Real-Time Rejection II: The 6th Rejection of “Story X1”

Six rejections down, four more shots at fame and glory. Yep, the 6th rejection of “Story X1” has arrived. If you’d like to see the previous rejections, go here.

I’m a little late with this one–it actually came in on 1/6/17–but some computer mishaps made it impossible to post right away. Here it is in all its form-tastic glory:

Thank you so much for thinking of XXX. Unfortunately “Story X1” is not quite what we’re looking for at the moment. Best of luck placing it elsewhere.

The only thing that stands out about this form rejection is that I received it the same day I sent the story. That’s not unusual, though, and this isn’t the first time I’ve received a same-day rejection from this market. A word of advice, don’t apply too much rejectomancy to same-day rejections. Like any other form rejection, you should focus on what the letter says (we’re not publishing your story) and not what you think the editor or the speed of the rejection means (who knows?). The former gets the story out again right away, and the latter? Well, that way lies madness, my friends. You will never, ever, ever know what an editor thinks about your story unless he or she a) publishes it or b) tells you in a personal rejection. If neither of those two things occur, move on.

“Story X1” is still under consideration at one more market, and they’re pretty quick, so I expect to hear something in the next week or so. Stay tuned for more of the thrilling saga of “Story X1.”

How are your adventures in submission land going? Tell me about your latest rejection or acceptance in the comments.

Real-Time Rejection II: The 5th Rejection of “Story X1”

Well, we’ve hit the half-way point, and “Story X1” has received its 5th rejection. If you’d like to see the previous rejections, go here.

Without further ado, here’s rejection number five:

Thank you for submitting “Story X1” to XXX. We appreciate the chance to read it. Unfortunately, we don’t feel it is a good fit for us and we’re going to have to pass on it at this time.

Thanks again. Best of luck with this.

This is a standard form rejection from a pro market, one that’s in my top-ten list of publications to crack before the end of the decade. The closest I’ve gotten with this particular publisher is a further consideration letter followed by a form rejection. There’s not much you can learn from a rejection like this. The only information here is a) they read the story, and b) they aren’t going to publish it. You’ll never know why, so let these rejections bounce off that ever-thickening rejectomancer hide you’ve been growing and send that story out again.

The good news is that many of the publications I regularly submit to, both pro and semi-pro, have opened up for submissions again in the new year. As such, I’ve sim-subbed “Story X1” out to a couple of my usual suspects, so you’ll either see “Story X1” achieve glorious acceptance, or you’ll get blog posts titled “The 6th/7th Rejection of “Story X1.” Place your bets. 🙂

How are your writing endeavors going in the new year? I’d love to hear about your latest rejection or acceptance in the comments.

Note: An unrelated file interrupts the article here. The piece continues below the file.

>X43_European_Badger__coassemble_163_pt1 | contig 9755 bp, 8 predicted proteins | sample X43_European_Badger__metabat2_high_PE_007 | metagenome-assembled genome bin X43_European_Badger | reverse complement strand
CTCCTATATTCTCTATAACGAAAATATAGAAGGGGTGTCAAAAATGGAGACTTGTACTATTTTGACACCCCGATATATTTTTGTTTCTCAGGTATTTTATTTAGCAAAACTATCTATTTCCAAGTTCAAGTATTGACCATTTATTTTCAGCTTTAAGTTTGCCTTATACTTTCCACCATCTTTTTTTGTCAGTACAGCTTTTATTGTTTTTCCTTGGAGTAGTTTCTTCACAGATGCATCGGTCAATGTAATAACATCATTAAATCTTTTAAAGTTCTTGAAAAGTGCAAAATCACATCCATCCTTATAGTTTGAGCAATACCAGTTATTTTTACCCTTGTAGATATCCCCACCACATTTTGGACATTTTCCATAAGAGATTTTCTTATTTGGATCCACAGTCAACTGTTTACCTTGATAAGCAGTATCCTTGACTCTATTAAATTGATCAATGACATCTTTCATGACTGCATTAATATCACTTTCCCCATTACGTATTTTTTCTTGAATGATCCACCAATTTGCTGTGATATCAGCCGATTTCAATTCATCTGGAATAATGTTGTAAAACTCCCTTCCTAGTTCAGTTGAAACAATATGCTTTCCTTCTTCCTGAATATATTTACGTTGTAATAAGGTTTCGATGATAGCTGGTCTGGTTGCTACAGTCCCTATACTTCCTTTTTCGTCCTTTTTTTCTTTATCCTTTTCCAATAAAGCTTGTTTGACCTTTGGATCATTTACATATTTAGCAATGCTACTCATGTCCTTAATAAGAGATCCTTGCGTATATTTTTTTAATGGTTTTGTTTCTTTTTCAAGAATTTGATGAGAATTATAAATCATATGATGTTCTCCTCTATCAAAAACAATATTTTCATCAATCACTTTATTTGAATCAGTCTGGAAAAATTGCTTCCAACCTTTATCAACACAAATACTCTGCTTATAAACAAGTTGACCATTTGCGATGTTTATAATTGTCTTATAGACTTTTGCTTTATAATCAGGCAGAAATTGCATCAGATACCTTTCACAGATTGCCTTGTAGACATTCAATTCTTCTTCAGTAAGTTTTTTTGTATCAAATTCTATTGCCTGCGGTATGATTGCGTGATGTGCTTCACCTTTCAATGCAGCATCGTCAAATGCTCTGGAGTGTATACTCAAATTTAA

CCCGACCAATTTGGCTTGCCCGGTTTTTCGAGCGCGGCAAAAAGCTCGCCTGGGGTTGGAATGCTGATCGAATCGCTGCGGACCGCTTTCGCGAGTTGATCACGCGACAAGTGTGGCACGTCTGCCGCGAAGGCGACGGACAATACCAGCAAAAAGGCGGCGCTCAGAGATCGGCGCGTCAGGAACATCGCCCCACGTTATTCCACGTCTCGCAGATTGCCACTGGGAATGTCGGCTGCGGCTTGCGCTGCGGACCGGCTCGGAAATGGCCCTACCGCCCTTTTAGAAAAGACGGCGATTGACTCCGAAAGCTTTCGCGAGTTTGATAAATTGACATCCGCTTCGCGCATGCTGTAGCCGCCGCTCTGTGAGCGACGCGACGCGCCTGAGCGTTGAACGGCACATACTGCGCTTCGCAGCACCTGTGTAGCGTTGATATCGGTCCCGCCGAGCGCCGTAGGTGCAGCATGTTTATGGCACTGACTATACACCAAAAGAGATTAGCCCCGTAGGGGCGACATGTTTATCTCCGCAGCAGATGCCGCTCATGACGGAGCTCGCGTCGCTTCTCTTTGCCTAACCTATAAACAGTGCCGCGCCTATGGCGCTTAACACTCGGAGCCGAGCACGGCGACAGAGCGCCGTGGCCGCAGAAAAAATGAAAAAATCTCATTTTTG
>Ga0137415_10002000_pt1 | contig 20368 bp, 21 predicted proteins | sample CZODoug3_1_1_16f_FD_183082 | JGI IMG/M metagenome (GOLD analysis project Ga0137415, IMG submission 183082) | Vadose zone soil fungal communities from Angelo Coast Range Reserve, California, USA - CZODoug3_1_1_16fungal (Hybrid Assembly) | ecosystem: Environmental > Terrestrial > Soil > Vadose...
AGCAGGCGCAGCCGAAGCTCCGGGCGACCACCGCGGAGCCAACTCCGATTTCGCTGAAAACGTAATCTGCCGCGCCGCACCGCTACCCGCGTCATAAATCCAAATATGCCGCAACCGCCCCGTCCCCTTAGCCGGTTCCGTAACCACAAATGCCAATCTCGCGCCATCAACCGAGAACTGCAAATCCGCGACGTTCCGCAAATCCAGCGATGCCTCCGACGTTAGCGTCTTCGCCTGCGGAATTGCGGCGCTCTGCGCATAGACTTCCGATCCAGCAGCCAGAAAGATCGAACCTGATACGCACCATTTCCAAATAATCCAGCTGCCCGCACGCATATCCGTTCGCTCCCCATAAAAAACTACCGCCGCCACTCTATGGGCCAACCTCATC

Real-Time Rejection II: The 4th Rejection of “Story X1”

Nearly half-way there! The fourth rejection for “Story X1” has arrived. If you’d like to see the last three rejections, go here.

Okay, here’s what number four looks like:

Thank you for your interest in our magazine. Unfortunately, after reviewing your submission, we have decided that it is not for us at this point in time. As much as we hate to reject any work of fiction, please remember that it is not a value judgment based on your lovely skills and talent; it really is us, not you. We hope to see you on our submissions list in the future!

Again, thank you for your interest in our magazine.

This is a new market, and this is my first submission to them, so I can’t quite tell if this is a standard form rejection or a higher-tier form rejection. My gut says standard despite the mention of future submissions. It’s a nice form rejection, and it reminds authors of a very important fact: rejections are not personal and are often not a reflection on your ability as a writer. Not much else to say about this one since there’s no real feedback.

Pickings are a slim right now for horror markets, and a lot of my go-to publishers are closed to submissions until next year. I know I said that after the last rejection, but I managed to find this new market shortly afterwards. I really mean it this time (unless I find another new market). Anyway, it may be a bit of a wait for the next update.

Hey, tell me about your latest rejection in the comments.

Real-Time Rejection II: The 3rd Rejection of “Story X1”

Another notch in the ol’ rejection belt, and the third rejection for “Story X1.” If you need to get caught up on the saga of “Story X1,” go here.

Let’s take a look at that rejection:

Thank you for the opportunity to read “Story X1.” Unfortunately, your story isn’t quite what we’re looking for right now.

In the past, we’ve provided detailed feedback on our rejections, but I’m afraid that due to time considerations, we’re no longer able to offer that service. I appreciate your interest in XXX and hope that you’ll keep us in mind in the future.